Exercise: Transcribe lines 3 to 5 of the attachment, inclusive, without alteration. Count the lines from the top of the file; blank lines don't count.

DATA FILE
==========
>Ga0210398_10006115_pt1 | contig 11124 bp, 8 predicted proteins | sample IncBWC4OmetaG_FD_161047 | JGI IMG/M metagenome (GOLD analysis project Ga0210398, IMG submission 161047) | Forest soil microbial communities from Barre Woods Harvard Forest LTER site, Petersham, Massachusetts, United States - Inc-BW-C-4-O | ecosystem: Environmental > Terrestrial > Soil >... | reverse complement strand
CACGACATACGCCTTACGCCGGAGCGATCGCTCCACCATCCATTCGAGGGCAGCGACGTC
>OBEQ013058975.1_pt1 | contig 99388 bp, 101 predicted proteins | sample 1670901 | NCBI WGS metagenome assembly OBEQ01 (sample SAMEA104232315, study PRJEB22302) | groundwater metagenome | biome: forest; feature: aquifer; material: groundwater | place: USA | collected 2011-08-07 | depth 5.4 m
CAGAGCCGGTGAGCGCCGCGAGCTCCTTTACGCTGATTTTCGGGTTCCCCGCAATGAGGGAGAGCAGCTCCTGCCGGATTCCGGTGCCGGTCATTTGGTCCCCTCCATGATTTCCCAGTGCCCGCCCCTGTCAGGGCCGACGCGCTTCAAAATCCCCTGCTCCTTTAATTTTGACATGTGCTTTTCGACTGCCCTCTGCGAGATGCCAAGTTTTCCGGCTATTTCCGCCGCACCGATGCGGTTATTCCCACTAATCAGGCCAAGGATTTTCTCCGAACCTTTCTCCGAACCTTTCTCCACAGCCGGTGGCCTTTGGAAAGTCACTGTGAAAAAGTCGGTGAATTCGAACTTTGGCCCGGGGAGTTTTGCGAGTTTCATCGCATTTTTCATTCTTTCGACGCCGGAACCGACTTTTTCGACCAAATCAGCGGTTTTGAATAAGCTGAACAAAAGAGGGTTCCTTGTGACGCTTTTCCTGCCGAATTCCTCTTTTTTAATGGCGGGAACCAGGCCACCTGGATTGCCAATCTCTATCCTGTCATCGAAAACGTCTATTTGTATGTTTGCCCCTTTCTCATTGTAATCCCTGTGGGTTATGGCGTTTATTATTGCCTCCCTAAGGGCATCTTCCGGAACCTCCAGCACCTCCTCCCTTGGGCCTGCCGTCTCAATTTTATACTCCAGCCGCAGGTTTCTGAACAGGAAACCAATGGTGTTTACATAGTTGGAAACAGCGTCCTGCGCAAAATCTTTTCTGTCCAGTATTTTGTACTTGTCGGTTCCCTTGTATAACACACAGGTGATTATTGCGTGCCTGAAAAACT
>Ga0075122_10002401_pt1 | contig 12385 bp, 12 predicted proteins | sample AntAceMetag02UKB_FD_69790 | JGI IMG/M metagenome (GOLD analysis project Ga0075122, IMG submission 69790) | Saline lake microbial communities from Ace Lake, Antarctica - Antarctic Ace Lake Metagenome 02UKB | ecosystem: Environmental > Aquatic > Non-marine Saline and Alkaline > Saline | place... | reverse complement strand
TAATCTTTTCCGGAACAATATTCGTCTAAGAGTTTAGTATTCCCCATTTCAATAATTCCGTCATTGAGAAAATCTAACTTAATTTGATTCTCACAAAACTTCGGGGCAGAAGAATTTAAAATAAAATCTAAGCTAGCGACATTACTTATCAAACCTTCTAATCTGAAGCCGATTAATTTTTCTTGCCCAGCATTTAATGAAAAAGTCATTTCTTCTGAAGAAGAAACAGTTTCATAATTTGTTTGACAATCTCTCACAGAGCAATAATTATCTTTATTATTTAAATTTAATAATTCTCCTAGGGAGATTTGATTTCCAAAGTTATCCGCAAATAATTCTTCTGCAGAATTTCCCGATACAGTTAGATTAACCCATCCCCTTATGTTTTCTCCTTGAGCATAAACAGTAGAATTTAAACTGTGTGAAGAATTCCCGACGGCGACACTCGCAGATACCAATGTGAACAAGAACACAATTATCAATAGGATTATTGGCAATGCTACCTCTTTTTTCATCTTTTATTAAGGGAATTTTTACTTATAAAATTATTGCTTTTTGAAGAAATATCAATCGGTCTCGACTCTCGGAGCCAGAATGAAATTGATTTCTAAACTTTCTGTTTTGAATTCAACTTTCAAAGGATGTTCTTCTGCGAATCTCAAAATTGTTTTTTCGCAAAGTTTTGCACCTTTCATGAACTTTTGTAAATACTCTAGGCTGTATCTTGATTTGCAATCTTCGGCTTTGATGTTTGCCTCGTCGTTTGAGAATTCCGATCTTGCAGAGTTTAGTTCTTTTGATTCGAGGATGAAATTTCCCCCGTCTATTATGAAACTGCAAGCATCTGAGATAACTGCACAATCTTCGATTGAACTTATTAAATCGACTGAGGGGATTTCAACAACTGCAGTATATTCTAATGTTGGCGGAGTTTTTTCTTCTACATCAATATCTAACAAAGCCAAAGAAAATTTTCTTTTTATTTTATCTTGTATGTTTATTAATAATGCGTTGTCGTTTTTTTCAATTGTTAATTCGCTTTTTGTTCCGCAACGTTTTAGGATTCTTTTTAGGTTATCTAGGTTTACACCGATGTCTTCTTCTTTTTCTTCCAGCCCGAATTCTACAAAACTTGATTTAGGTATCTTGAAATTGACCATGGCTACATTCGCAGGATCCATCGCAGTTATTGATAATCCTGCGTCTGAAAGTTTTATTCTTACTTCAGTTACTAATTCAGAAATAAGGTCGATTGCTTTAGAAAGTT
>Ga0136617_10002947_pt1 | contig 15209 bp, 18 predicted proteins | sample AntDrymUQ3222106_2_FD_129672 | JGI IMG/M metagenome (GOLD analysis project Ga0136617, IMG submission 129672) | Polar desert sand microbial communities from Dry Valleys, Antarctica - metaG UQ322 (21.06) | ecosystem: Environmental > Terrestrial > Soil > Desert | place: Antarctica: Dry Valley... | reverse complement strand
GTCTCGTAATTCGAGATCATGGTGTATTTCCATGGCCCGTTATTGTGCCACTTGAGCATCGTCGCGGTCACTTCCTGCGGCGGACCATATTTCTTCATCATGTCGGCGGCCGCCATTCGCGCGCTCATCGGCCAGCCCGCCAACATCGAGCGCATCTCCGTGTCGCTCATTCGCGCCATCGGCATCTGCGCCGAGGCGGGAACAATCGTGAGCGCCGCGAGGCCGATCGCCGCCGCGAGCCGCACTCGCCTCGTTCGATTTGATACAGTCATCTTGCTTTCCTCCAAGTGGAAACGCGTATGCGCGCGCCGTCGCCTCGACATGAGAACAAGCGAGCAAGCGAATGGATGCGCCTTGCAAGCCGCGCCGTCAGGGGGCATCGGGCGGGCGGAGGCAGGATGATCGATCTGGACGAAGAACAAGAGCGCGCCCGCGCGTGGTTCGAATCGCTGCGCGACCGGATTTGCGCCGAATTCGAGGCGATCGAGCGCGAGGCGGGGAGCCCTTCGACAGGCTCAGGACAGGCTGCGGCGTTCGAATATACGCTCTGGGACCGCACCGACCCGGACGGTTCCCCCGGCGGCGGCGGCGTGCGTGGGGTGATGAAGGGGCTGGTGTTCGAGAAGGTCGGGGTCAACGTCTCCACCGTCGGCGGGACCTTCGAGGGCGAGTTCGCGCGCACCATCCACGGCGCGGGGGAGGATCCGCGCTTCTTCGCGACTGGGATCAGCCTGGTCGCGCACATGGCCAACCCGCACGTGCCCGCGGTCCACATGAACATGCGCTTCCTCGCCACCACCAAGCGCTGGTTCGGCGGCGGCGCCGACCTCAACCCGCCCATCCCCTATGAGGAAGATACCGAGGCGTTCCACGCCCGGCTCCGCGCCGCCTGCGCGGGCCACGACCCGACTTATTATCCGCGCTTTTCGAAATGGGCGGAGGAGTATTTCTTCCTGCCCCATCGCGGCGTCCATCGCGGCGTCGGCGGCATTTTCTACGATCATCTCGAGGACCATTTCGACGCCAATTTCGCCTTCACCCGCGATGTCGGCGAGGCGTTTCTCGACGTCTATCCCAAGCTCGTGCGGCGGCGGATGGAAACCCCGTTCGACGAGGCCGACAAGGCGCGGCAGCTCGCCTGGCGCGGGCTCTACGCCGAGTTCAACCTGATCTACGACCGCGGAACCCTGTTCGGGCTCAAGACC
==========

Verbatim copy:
>OBEQ013058975.1_pt1 | contig 99388 bp, 101 predicted proteins | sample 1670901 | NCBI WGS metagenome assembly OBEQ01 (sample SAMEA104232315, study PRJEB22302) | groundwater metagenome | biome: forest; feature: aquifer; material: groundwater | place: USA | collected 2011-08-07 | depth 5.4 m
CAGAGCCGGTGAGCGCCGCGAGCTCCTTTACGCTGATTTTCGGGTTCCCCGCAATGAGGGAGAGCAGCTCCTGCCGGATTCCGGTGCCGGTCATTTGGTCCCCTCCATGATTTCCCAGTGCCCGCCCCTGTCAGGGCCGACGCGCTTCAAAATCCCCTGCTCCTTTAATTTTGACATGTGCTTTTCGACTGCCCTCTGCGAGATGCCAAGTTTTCCGGCTATTTCCGCCGCACCGATGCGGTTATTCCCACTAATCAGGCCAAGGATTTTCTCCGAACCTTTCTCCGAACCTTTCTCCACAGCCGGTGGCCTTTGGAAAGTCACTGTGAAAAAGTCGGTGAATTCGAACTTTGGCCCGGGGAGTTTTGCGAGTTTCATCGCATTTTTCATTCTTTCGACGCCGGAACCGACTTTTTCGACCAAATCAGCGGTTTTGAATAAGCTGAACAAAAGAGGGTTCCTTGTGACGCTTTTCCTGCCGAATTCCTCTTTTTTAATGGCGGGAACCAGGCCACCTGGATTGCCAATCTCTATCCTGTCATCGAAAACGTCTATTTGTATGTTTGCCCCTTTCTCATTGTAATCCCTGTGGGTTATGGCGTTTATTATTGCCTCCCTAAGGGCATCTTCCGGAACCTCCAGCACCTCCTCCCTTGGGCCTGCCGTCTCAATTTTATACTCCAGCCGCAGGTTTCTGAACAGGAAACCAATGGTGTTTACATAGTTGGAAACAGCGTCCTGCGCAAAATCTTTTCTGTCCAGTATTTTGTACTTGTCGGTTCCCTTGTATAACACACAGGTGATTATTGCGTGCCTGAAAAACT
>Ga0075122_10002401_pt1 | contig 12385 bp, 12 predicted proteins | sample AntAceMetag02UKB_FD_69790 | JGI IMG/M metagenome (GOLD analysis project Ga0075122, IMG submission 69790) | Saline lake microbial communities from Ace Lake, Antarctica - Antarctic Ace Lake Metagenome 02UKB | ecosystem: Environmental > Aquatic > Non-marine Saline and Alkaline > Saline | place... | reverse complement strand